Of Silver we have heard no more. That formidable seafaring man with one leg has at last gone clean out of my life. [...] It is to be hoped [that he lives in comfort], I suppose, for his chances of comfort in another world are very small. (34.25)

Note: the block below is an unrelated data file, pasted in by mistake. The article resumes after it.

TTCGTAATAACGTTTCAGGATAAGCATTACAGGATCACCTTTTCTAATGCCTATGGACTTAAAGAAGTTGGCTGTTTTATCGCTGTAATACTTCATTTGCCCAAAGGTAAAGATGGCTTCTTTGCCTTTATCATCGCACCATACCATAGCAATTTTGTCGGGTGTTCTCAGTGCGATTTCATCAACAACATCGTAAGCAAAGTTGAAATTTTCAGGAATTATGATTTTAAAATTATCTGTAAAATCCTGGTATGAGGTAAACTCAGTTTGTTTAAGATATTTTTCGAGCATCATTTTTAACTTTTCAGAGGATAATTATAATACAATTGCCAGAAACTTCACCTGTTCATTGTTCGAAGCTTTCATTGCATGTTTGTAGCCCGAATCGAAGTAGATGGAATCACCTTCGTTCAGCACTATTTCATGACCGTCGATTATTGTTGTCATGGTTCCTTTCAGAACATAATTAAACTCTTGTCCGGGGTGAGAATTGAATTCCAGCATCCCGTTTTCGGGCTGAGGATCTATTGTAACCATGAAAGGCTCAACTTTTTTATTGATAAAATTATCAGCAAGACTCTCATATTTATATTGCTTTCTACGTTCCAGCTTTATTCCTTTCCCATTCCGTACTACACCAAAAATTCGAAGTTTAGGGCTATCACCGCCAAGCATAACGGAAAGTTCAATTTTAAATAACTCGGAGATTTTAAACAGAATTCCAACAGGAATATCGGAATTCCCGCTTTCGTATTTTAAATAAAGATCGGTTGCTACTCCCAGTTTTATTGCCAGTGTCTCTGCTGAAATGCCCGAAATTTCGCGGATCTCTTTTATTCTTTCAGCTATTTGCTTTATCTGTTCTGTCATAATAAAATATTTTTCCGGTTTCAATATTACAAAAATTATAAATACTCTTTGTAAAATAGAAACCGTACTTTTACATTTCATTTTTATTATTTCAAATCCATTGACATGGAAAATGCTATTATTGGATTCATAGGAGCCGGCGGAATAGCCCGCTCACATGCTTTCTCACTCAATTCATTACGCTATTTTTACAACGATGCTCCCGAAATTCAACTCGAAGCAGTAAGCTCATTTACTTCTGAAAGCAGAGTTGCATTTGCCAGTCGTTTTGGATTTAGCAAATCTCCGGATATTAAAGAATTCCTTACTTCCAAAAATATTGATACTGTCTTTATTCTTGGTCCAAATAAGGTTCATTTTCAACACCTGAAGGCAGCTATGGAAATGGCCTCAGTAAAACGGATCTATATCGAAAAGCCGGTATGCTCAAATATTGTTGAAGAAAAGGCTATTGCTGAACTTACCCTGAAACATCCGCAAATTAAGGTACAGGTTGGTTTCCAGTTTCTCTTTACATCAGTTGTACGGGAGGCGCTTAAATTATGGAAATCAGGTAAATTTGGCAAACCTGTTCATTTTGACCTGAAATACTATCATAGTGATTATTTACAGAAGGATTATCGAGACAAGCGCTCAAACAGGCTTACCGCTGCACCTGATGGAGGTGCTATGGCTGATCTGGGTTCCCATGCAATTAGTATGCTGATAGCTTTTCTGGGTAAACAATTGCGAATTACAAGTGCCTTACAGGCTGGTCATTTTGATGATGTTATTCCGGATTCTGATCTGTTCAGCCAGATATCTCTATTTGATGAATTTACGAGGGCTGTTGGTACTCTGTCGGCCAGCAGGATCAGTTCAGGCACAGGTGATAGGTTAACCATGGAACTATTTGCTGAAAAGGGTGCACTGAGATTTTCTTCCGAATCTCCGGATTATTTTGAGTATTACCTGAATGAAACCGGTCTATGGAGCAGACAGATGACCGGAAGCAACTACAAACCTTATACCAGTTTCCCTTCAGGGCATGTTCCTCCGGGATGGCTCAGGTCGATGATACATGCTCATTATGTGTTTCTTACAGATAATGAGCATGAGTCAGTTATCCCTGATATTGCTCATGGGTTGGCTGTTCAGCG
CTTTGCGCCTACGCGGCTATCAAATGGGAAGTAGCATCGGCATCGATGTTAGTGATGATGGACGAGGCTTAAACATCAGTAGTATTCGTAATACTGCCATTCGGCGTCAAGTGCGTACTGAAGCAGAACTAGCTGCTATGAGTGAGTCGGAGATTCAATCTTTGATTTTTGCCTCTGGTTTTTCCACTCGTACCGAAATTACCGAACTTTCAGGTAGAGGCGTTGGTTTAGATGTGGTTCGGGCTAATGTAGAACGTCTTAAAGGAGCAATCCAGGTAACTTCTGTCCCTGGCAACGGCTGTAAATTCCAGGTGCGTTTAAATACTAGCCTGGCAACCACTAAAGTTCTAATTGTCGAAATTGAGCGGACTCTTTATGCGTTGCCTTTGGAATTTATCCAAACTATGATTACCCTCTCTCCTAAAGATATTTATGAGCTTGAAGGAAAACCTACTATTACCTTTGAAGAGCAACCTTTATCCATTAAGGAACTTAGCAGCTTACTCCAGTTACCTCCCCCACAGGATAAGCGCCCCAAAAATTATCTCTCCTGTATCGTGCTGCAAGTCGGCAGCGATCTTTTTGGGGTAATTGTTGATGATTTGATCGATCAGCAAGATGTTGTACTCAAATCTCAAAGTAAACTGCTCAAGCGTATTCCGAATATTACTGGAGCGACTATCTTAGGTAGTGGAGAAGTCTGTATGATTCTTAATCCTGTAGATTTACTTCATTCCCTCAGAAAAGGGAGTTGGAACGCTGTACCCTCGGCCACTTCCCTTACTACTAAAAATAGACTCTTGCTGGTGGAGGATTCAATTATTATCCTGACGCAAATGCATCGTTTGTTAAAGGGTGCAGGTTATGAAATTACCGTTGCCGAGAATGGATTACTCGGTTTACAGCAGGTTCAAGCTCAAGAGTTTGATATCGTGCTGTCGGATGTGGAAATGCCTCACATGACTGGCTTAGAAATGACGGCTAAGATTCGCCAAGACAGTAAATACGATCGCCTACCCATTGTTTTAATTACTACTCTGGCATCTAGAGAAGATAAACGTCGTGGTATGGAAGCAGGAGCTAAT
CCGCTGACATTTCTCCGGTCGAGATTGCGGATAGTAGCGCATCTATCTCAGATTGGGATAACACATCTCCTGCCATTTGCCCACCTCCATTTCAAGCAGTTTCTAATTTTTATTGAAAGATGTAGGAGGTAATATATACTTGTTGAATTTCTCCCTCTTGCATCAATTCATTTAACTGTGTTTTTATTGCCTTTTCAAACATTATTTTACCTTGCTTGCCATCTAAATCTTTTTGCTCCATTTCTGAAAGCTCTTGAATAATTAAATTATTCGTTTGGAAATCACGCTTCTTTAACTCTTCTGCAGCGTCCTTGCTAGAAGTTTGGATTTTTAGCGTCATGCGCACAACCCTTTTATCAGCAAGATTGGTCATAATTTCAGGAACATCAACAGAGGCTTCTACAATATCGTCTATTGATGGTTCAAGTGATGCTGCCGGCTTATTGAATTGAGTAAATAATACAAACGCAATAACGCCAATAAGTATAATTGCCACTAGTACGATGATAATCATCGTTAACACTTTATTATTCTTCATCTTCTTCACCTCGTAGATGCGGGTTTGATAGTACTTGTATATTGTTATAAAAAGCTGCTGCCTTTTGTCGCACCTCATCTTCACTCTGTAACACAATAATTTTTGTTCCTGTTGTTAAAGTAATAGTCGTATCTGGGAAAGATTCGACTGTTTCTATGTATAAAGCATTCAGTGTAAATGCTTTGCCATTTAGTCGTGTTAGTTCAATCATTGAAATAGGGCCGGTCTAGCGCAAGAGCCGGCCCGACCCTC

Speaking of moral ambiguity at the end of the novel, despite all of Long John Silver's terrible deeds, the excitement he lends to the book buys him a reprieve. He disappears, and we have no idea what happens to him. But what do we make of Jim's final thought that "it is to be hoped" that Long John Silver has found comfort because "his chances for comfort in another world are very small"? In other words, Jim thinks Long John Silver is eventually going to hell, but before that he wants him to be happy. Where do we find signs of growing sympathy for Jim toward Long John Silver?